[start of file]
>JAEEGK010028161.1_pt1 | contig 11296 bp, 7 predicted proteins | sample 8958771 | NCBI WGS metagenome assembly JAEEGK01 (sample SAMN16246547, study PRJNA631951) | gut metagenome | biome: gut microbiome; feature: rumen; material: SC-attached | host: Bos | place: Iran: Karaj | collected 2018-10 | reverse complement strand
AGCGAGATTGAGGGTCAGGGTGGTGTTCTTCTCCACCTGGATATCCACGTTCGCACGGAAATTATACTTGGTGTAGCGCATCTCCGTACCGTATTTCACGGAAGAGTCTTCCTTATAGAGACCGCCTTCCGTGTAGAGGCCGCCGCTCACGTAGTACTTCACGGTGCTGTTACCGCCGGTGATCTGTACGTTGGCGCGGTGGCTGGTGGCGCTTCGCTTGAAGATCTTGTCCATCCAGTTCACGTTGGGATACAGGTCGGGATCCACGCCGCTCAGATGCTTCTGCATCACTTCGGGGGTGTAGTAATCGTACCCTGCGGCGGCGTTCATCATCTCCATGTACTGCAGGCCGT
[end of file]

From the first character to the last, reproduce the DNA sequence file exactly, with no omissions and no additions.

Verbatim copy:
>JAEEGK010028161.1_pt1 | contig 11296 bp, 7 predicted proteins | sample 8958771 | NCBI WGS metagenome assembly JAEEGK01 (sample SAMN16246547, study PRJNA631951) | gut metagenome | biome: gut microbiome; feature: rumen; material: SC-attached | host: Bos | place: Iran: Karaj | collected 2018-10 | reverse complement strand
AGCGAGATTGAGGGTCAGGGTGGTGTTCTTCTCCACCTGGATATCCACGTTCGCACGGAAATTATACTTGGTGTAGCGCATCTCCGTACCGTATTTCACGGAAGAGTCTTCCTTATAGAGACCGCCTTCCGTGTAGAGGCCGCCGCTCACGTAGTACTTCACGGTGCTGTTACCGCCGGTGATCTGTACGTTGGCGCGGTGGCTGGTGGCGCTTCGCTTGAAGATCTTGTCCATCCAGTTCACGTTGGGATACAGGTCGGGATCCACGCCGCTCAGATGCTTCTGCATCACTTCGGGGGTGTAGTAATCGTACCCTGCGGCGGCGTTCATCATCTCCATGTACTGCAGGCCGT